Healthcare is a second priority of the Democratic proposals. While Sanders defends a universal and public healthcare plan («Medicare5 for all»), Biden proposes an increase in public healthcare cover which is far from being universal. With regard to medicine prices, both candidates agree on the need for them to be more affordable and propose legislation to achieve lower prices by negotiating with pharmaceutical companies. But again, Sanders goes further and proposes directly imposing price limits. In the area of healthcare, most of the proposals require an absolute majority in Congress. Sanders’ more radical approach is therefore less likely to be achievable. That said, it should be noted that the COVID-19 pandemic could generate greater consensus in Congress in favour of more far-reaching reforms of the healthcare system.
As for anti-monopoly policy, Sanders fervently advocates limiting the position of large corporations, such as big banks and tech giants. In some of his interventions, he even talks of the need to break up the big banks into smaller entities specialising in either retail or investment banking. Again, on this point, it is worth pointing out that many of his proposals have little chance of success, as they require large majorities in the different chambers of Congress. Even so, it could mark a slight shift in the approach to competition measures, which could generate certain reactions in the financial markets.
Finally, foreign policy, and in particular the position on international trade, is a topic on which neither candidate has placed particular emphasis, despite having been one of the key points of the Trump administration’s economic policy over the past two years. In this area, what seems certain is that the Democratic stance on free trade will not be all that different from that of the current president. Trump has marked a turning point in trade policy and while Biden is more in favour of free trade, he will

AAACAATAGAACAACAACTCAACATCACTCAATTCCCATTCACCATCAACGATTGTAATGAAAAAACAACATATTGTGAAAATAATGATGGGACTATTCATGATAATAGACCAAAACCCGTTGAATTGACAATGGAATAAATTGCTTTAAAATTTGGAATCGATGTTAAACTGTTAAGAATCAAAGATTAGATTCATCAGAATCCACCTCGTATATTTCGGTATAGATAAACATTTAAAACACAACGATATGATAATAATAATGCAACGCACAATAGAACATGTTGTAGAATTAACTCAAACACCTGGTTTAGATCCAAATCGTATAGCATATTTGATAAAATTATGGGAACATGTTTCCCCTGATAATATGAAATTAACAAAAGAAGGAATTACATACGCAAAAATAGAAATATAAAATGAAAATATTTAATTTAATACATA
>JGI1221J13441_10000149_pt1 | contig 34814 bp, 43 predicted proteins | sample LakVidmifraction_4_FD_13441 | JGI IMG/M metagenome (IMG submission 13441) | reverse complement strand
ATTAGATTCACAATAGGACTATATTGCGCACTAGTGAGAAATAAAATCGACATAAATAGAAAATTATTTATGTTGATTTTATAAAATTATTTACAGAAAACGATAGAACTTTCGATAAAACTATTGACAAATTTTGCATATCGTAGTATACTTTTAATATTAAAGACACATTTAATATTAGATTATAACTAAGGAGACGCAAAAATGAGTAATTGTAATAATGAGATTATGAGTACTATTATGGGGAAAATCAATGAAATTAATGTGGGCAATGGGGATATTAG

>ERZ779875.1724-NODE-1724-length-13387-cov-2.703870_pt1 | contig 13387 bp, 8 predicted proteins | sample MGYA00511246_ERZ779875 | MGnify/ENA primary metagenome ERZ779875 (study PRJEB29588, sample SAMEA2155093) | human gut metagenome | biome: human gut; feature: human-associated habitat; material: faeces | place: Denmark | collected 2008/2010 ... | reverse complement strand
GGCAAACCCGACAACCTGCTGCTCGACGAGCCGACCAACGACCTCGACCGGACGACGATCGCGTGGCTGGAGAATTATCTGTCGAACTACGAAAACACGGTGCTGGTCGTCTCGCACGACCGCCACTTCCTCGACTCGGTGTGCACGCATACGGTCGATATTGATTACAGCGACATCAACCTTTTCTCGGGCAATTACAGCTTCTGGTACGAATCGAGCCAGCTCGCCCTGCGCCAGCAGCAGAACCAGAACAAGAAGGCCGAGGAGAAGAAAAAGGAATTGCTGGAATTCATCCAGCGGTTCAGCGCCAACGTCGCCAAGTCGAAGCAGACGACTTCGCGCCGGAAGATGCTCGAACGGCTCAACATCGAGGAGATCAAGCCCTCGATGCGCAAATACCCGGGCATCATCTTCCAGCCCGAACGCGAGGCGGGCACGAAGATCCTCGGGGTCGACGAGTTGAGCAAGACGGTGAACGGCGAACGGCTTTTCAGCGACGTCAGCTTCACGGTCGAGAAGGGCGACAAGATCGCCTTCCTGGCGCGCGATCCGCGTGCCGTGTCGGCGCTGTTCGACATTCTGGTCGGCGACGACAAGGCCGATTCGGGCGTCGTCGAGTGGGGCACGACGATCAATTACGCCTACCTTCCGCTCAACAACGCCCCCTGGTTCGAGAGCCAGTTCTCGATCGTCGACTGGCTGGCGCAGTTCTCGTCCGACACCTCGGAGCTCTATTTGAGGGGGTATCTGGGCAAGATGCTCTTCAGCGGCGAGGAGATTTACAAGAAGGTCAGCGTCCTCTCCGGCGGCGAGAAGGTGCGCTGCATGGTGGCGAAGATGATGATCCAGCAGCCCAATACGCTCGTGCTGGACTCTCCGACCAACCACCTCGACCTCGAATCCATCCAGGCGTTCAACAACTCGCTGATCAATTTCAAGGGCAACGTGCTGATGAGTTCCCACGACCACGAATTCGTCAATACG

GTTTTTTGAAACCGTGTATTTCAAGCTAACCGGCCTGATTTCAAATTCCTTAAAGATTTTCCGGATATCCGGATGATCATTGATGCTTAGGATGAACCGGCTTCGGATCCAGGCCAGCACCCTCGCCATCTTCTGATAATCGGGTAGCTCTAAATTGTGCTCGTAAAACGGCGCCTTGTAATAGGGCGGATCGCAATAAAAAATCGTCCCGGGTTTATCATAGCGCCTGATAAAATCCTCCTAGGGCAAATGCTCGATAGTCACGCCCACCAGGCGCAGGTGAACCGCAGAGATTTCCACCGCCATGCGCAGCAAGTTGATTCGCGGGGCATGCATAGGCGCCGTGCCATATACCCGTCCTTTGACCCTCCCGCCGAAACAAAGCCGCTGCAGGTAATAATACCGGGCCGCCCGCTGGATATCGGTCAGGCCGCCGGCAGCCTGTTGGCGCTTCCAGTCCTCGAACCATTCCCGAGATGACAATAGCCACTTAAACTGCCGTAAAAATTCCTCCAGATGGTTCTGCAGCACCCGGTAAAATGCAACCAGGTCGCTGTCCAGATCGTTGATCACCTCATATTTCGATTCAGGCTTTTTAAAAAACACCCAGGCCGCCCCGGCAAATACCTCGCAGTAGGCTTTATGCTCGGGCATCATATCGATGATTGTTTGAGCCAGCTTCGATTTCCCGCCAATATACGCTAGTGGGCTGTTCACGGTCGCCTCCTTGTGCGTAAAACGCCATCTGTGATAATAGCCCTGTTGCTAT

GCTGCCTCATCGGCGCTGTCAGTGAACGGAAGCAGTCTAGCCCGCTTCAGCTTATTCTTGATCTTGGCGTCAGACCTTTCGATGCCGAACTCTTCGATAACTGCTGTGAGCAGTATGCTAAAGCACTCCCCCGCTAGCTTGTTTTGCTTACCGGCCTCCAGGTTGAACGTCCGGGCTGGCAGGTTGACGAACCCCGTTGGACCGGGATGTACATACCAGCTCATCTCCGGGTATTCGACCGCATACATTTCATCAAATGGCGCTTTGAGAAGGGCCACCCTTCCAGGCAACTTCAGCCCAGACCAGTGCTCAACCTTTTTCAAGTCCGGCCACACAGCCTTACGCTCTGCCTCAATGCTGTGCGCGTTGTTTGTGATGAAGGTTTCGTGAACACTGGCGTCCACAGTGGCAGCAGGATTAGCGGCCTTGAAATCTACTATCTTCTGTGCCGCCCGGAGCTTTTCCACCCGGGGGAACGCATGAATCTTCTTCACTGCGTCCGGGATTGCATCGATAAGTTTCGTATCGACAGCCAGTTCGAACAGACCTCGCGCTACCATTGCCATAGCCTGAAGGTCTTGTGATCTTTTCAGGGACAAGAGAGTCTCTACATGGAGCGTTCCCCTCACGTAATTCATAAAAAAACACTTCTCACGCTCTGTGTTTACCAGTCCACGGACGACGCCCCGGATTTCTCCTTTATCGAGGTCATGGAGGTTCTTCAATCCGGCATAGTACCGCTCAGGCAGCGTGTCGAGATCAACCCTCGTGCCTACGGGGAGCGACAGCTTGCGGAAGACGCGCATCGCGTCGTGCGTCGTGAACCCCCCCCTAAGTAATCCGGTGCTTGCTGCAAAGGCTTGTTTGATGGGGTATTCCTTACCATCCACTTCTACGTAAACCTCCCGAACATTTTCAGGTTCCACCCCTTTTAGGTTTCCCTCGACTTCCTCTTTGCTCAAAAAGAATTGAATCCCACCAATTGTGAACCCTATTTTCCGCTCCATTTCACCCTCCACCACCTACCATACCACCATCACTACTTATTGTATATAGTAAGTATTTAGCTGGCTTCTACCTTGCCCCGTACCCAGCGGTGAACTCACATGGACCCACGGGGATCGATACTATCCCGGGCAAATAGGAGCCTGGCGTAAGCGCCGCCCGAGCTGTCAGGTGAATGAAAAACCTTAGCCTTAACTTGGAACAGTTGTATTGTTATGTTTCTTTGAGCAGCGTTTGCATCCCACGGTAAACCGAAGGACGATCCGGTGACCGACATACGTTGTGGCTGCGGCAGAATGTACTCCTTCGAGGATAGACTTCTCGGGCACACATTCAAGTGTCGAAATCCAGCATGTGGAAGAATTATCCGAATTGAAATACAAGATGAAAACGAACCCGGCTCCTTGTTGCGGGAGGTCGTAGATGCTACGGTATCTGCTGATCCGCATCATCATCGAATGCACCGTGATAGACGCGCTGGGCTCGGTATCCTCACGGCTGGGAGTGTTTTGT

not stand as a clear champion of this doctrine. This is particularly the case given that Trump’s actions in the field of trade have not dented his popularity. Sanders, meanwhile, could prove even more combative than Trump when it comes to defending US workers from the threat posed by globalisation.
In short, we do not expect the US electoral race in 2020 to have a major economic-financial impact. However, the proposals of the Democratic presidential candidates could end up having a notable impact on the evolution of the US economy. This is particularly the case for Biden’s proposals, as he is consolidating his lead over Sanders, who may not last until the Democratic National Convention. First, however, the elections on 3 November will decide whether the US presidency will remain in Trump’s hands or will pass to the Democrats.
1. We use a corrected version of the EPU index in which we eliminate movements that may be due to the typical evolution of the business cycle. These movements are eliminated using a regression of the EPU index on the unemployment rate of three months prior. The index we use is the remainder of this regression. The correction is similar using other economic activity indicators such as the ISM’s manufacturing index.
2. See Scott R. Baker, Nicholas Bloom and Steven J. Davis. «Measuring economic policy uncertainty». The quarterly journal of economics 131, nº 4 (2016): 1593-1636.
3. See the article from the Federal Reserve Bank of Dallas of 19 November 2019 by Pavel Kapinos and Alex Musatov (Economic Policy Uncertainty Emerges as Drag on Stock Market).
4. With the Tax Cuts and Jobs Act of 2017.
5. Federal health insurance programme.